There will be more blog posts to come and they will include more tips and tricks for landing an internship at NASA, so be sure to follow along, especially if you want to learn more about what I’m doing for NASA this fall and how my internship progresses this term.


laughing at maps and other tales of a distressed undergrad researcher

It was about this time last week that I stared at a blank Word document, wanting to write more about my research experience but knowing that nothing I said would be genuine. Because honestly, I had hit a wall, and I had spent several days feeling anxious about the research itself and how little I had done to make any progress.

I reached out to a scientist who works at Wood Buffalo National Park to inquire about any location data they might have that they would be willing to share with me, and she responded quickly, sending me a trove of published data in the form of excel spreadsheets.

In the first spreadsheet I opened, there were 18 columns of information and 165,542 rows. At its most basic, I was looking at tens of thousands of data points, and most of the information was coded in language that made absolutely no sense to me.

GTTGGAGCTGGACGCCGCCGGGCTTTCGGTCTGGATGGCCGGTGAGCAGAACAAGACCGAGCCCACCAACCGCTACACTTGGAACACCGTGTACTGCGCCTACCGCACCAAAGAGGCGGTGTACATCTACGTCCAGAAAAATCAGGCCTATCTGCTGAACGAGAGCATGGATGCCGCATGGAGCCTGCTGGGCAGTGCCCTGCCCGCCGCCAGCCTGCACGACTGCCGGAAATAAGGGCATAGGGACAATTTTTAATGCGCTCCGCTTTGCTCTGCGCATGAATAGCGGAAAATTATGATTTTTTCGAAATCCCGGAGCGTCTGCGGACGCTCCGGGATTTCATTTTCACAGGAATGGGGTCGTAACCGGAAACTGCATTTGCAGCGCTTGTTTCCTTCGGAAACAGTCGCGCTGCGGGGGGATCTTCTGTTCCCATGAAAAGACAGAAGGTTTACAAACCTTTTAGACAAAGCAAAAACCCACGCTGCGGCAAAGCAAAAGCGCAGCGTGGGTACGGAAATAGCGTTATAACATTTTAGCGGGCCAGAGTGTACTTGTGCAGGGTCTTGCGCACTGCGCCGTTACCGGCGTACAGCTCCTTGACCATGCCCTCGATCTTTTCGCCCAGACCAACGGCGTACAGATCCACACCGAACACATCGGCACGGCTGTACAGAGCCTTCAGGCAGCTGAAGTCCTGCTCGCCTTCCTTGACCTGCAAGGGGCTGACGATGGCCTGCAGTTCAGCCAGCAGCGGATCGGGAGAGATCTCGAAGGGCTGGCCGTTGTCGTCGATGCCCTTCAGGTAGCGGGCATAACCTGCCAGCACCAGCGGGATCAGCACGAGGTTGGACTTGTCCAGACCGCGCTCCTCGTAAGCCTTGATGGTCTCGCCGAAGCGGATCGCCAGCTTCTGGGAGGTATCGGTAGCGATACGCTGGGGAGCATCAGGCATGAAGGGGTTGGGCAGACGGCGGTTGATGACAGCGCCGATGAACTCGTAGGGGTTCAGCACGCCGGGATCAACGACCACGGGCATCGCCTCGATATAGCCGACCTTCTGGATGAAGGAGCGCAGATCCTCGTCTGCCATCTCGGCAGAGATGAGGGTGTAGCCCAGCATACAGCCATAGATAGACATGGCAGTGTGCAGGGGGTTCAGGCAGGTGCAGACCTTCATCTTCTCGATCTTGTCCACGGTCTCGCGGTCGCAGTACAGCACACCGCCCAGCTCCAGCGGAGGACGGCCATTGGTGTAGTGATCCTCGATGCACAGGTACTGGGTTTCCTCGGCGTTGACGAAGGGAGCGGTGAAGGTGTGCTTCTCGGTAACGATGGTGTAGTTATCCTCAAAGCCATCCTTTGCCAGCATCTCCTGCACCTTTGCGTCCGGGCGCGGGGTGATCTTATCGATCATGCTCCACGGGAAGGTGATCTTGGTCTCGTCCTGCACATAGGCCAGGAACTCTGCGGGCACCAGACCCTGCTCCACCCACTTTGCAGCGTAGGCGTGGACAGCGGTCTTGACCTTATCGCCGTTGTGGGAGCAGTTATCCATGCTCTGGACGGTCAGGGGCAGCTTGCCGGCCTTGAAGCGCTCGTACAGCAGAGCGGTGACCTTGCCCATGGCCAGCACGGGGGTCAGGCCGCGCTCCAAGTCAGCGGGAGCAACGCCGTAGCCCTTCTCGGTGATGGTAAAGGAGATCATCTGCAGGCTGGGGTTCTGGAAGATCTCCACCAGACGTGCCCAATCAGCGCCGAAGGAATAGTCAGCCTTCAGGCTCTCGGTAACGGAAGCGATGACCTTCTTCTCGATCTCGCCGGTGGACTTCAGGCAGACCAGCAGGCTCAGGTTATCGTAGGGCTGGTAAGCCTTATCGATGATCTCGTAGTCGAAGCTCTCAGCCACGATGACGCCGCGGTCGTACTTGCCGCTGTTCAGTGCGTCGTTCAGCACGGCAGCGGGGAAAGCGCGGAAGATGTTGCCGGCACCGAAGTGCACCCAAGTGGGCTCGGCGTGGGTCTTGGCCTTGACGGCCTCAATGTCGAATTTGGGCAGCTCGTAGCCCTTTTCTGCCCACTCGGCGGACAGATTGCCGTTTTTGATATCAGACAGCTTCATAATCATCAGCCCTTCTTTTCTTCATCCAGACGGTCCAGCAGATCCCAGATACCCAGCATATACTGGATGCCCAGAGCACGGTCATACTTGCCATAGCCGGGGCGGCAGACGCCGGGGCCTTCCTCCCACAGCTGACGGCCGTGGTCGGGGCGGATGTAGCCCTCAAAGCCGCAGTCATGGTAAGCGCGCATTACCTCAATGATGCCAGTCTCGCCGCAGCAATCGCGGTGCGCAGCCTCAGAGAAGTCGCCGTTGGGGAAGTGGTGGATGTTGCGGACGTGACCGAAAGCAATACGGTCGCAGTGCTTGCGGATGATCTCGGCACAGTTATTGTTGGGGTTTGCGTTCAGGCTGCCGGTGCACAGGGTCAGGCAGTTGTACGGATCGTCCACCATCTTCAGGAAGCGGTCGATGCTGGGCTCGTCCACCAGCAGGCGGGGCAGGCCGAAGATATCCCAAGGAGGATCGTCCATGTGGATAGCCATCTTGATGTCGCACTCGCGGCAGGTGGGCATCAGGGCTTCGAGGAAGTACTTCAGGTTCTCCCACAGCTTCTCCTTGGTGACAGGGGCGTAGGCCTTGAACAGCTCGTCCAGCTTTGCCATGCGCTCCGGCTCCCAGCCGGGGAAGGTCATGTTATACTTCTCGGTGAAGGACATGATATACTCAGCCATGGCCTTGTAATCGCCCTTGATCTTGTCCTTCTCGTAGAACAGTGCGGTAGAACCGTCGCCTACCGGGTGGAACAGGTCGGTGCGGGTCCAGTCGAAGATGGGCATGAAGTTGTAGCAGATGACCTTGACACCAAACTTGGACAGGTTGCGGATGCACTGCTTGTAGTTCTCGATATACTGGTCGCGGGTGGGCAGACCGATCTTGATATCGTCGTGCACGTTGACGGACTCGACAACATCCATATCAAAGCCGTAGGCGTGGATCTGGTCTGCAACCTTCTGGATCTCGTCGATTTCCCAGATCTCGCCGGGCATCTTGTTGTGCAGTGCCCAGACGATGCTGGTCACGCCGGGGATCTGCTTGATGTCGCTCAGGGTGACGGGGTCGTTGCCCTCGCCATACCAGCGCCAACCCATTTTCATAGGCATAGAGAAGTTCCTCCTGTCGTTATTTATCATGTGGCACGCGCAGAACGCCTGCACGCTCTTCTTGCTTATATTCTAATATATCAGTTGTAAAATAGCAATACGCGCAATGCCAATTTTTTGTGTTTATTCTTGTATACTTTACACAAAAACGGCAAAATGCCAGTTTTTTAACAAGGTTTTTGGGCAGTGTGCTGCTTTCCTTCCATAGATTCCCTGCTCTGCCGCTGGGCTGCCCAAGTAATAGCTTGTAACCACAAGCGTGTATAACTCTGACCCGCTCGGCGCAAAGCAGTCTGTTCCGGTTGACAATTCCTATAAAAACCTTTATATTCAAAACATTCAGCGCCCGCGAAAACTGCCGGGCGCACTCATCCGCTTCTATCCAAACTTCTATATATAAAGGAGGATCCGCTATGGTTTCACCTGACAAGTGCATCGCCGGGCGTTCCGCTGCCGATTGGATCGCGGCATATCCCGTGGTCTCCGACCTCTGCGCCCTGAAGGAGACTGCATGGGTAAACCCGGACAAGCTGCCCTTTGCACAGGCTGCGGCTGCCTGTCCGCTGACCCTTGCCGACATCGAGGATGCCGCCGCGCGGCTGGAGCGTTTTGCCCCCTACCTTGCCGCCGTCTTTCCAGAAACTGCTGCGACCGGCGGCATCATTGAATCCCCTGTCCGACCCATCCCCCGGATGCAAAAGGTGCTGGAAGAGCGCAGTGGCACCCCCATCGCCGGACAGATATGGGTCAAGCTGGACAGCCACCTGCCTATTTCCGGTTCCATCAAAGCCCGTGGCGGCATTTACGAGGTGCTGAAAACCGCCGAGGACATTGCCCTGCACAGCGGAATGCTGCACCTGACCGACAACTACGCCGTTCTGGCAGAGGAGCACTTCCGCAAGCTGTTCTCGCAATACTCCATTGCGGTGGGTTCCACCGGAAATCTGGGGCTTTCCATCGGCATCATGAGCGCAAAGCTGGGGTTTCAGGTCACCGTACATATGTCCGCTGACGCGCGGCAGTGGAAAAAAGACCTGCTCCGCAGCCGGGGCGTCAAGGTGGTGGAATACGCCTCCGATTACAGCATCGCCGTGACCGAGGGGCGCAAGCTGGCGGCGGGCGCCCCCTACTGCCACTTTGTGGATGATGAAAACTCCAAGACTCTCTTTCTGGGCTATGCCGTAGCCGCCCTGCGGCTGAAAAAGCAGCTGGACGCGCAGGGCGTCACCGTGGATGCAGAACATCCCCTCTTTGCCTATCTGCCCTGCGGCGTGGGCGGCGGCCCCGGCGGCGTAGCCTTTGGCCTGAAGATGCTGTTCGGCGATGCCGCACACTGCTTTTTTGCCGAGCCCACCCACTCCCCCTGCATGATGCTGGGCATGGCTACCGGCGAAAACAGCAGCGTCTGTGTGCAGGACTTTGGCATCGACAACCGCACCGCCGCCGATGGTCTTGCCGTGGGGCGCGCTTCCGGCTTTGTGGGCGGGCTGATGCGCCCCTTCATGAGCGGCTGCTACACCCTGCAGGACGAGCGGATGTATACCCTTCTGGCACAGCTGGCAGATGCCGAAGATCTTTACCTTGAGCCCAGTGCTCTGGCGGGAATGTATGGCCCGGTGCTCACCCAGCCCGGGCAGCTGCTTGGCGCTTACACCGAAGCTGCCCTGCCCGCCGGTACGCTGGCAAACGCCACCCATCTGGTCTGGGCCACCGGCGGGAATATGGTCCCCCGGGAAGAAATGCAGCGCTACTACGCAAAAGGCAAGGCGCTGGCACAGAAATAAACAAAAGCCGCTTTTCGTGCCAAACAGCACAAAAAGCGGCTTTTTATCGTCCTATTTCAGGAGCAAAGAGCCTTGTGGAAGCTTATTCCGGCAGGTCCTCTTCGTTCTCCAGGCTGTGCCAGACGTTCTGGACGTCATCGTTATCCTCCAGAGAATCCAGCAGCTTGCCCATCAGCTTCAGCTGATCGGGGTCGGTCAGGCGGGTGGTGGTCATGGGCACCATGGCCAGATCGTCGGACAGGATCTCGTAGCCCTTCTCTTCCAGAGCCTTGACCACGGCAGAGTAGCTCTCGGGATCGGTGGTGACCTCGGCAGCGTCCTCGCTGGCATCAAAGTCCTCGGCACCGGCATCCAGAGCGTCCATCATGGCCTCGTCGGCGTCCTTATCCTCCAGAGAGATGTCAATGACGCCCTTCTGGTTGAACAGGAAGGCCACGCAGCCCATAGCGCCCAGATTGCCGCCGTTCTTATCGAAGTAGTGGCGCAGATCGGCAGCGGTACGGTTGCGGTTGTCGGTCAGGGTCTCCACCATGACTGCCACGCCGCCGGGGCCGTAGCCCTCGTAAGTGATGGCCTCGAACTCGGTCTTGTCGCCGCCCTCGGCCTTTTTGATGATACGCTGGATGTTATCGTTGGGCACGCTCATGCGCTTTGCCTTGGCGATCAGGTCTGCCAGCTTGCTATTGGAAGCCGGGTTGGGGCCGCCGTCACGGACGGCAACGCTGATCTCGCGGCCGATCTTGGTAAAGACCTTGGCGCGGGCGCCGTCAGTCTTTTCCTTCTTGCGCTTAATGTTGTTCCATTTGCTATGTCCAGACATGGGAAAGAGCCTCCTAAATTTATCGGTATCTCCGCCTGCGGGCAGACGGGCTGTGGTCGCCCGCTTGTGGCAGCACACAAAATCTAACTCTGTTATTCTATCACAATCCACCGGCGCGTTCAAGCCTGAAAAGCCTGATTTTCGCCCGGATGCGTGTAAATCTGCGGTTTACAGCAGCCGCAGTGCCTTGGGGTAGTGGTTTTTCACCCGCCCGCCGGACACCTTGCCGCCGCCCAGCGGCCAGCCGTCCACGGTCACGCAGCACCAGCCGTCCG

So, I did the most logical thing. I quickly exited out of the spreadsheet and went about my day, trying my best not to think about it.

But this internship is the work I have always wanted to do, and not only that, but it’s also fulfilling a graduation requirement that is exceptionally difficult for me to fulfill otherwise. So when the date for my weekly check in with my research advisor was suddenly looming far too close for comfort, I finally buckled down and opened the spreadsheet back up, determined to pull something useful from it.

So I started with the things I knew. Okay – these are definitely dates and times, that’s useful and easy to understand. Let’s see how far this data goes back. I had date from April 2010 to October 2018. And this label, BirdID, had to mean the individual from which the data point was taken. There are 62 different IDs listed, so all of these data points only belong to 62 birds. And – oh – there’s a document here that actually clarifies what all these other things mean!